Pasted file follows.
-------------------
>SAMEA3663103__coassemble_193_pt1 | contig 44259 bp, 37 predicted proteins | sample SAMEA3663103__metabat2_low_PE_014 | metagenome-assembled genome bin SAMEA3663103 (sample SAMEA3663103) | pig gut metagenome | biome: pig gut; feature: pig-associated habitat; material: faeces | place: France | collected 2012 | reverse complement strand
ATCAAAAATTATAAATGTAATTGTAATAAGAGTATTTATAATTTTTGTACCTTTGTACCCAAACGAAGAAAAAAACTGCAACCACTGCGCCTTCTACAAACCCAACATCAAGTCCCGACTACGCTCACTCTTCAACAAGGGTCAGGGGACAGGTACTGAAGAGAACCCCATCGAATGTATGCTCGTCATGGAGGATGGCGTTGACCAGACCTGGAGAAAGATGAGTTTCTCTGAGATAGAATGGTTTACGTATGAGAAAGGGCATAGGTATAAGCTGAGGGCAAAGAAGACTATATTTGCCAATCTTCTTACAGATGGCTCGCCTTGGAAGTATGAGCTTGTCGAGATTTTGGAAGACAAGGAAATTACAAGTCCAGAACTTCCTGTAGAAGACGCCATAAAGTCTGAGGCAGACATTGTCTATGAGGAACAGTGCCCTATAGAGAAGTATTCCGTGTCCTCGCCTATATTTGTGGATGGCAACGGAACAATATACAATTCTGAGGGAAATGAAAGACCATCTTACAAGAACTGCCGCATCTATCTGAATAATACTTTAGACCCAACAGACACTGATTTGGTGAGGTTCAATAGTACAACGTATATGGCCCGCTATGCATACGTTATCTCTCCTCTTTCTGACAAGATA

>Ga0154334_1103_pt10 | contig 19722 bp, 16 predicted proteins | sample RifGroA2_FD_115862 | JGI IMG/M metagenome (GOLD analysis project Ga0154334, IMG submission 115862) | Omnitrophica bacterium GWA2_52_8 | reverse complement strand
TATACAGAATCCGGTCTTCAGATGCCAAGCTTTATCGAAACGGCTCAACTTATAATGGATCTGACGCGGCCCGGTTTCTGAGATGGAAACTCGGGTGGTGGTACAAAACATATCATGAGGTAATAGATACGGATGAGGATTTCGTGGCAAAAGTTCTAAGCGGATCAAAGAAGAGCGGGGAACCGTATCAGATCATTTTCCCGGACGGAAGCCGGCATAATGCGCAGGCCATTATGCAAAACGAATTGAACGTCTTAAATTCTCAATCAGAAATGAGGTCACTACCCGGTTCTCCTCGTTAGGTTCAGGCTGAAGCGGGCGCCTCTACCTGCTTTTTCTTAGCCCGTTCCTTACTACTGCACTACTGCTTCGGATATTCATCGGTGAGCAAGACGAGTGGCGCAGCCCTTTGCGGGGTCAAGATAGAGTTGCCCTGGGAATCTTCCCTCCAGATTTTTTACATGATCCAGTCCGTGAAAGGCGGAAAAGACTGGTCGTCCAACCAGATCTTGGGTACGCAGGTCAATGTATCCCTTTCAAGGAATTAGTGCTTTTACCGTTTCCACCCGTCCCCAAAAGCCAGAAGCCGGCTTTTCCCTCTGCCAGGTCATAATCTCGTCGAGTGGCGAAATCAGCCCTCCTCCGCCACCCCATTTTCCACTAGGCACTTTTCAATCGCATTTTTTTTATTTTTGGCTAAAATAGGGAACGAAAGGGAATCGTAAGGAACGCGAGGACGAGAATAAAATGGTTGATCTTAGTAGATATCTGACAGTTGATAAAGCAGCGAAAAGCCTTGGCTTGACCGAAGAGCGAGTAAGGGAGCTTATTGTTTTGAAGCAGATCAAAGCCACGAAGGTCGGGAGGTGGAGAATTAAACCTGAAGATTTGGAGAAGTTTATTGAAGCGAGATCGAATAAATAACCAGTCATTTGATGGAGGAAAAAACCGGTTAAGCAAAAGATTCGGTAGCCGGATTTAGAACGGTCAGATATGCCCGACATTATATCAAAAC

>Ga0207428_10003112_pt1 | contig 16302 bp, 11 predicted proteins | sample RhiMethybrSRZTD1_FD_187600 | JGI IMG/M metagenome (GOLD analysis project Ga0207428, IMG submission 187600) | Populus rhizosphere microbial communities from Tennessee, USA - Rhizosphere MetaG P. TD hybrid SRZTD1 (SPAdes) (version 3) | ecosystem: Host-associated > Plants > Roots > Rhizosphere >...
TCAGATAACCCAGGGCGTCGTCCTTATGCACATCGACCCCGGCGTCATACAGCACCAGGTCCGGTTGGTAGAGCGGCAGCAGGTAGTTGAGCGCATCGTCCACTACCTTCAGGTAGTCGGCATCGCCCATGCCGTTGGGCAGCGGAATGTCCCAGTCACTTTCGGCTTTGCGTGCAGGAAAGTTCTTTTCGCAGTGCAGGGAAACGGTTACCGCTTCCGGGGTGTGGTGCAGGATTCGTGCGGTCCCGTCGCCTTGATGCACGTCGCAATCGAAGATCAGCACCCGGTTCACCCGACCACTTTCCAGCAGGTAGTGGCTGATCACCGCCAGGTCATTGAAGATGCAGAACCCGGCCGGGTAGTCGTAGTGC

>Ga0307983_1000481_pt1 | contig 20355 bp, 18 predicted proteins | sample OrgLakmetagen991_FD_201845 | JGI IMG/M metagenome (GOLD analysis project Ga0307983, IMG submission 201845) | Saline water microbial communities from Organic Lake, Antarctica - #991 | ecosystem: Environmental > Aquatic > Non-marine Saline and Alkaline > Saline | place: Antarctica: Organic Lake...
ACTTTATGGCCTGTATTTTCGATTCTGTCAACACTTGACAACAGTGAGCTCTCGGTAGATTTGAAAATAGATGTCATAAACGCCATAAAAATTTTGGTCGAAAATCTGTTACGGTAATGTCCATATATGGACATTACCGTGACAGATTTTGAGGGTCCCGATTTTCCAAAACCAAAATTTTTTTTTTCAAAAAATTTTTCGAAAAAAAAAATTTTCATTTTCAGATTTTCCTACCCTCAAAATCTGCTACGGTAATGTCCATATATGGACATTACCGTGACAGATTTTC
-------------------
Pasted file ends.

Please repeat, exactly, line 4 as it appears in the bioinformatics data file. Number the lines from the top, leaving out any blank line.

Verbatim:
TATACAGAATCCGGTCTTCAGATGCCAAGCTTTATCGAAACGGCTCAACTTATAATGGATCTGACGCGGCCCGGTTTCTGAGATGGAAACTCGGGTGGTGGTACAAAACATATCATGAGGTAATAGATACGGATGAGGATTTCGTGGCAAAAGTTCTAAGCGGATCAAAGAAGAGCGGGGAACCGTATCAGATCATTTTCCCGGACGGAAGCCGGCATAATGCGCAGGCCATTATGCAAAACGAATTGAACGTCTTAAATTCTCAATCAGAAATGAGGTCACTACCCGGTTCTCCTCGTTAGGTTCAGGCTGAAGCGGGCGCCTCTACCTGCTTTTTCTTAGCCCGTTCCTTACTACTGCACTACTGCTTCGGATATTCATCGGTGAGCAAGACGAGTGGCGCAGCCCTTTGCGGGGTCAAGATAGAGTTGCCCTGGGAATCTTCCCTCCAGATTTTTTACATGATCCAGTCCGTGAAAGGCGGAAAAGACTGGTCGTCCAACCAGATCTTGGGTACGCAGGTCAATGTATCCCTTTCAAGGAATTAGTGCTTTTACCGTTTCCACCCGTCCCCAAAAGCCAGAAGCCGGCTTTTCCCTCTGCCAGGTCATAATCTCGTCGAGTGGCGAAATCAGCCCTCCTCCGCCACCCCATTTTCCACTAGGCACTTTTCAATCGCATTTTTTTTATTTTTGGCTAAAATAGGGAACGAAAGGGAATCGTAAGGAACGCGAGGACGAGAATAAAATGGTTGATCTTAGTAGATATCTGACAGTTGATAAAGCAGCGAAAAGCCTTGGCTTGACCGAAGAGCGAGTAAGGGAGCTTATTGTTTTGAAGCAGATCAAAGCCACGAAGGTCGGGAGGTGGAGAATTAAACCTGAAGATTTGGAGAAGTTTATTGAAGCGAGATCGAATAAATAACCAGTCATTTGATGGAGGAAAAAACCGGTTAAGCAAAAGATTCGGTAGCCGGATTTAGAACGGTCAGATATGCCCGACATTATATCAAAAC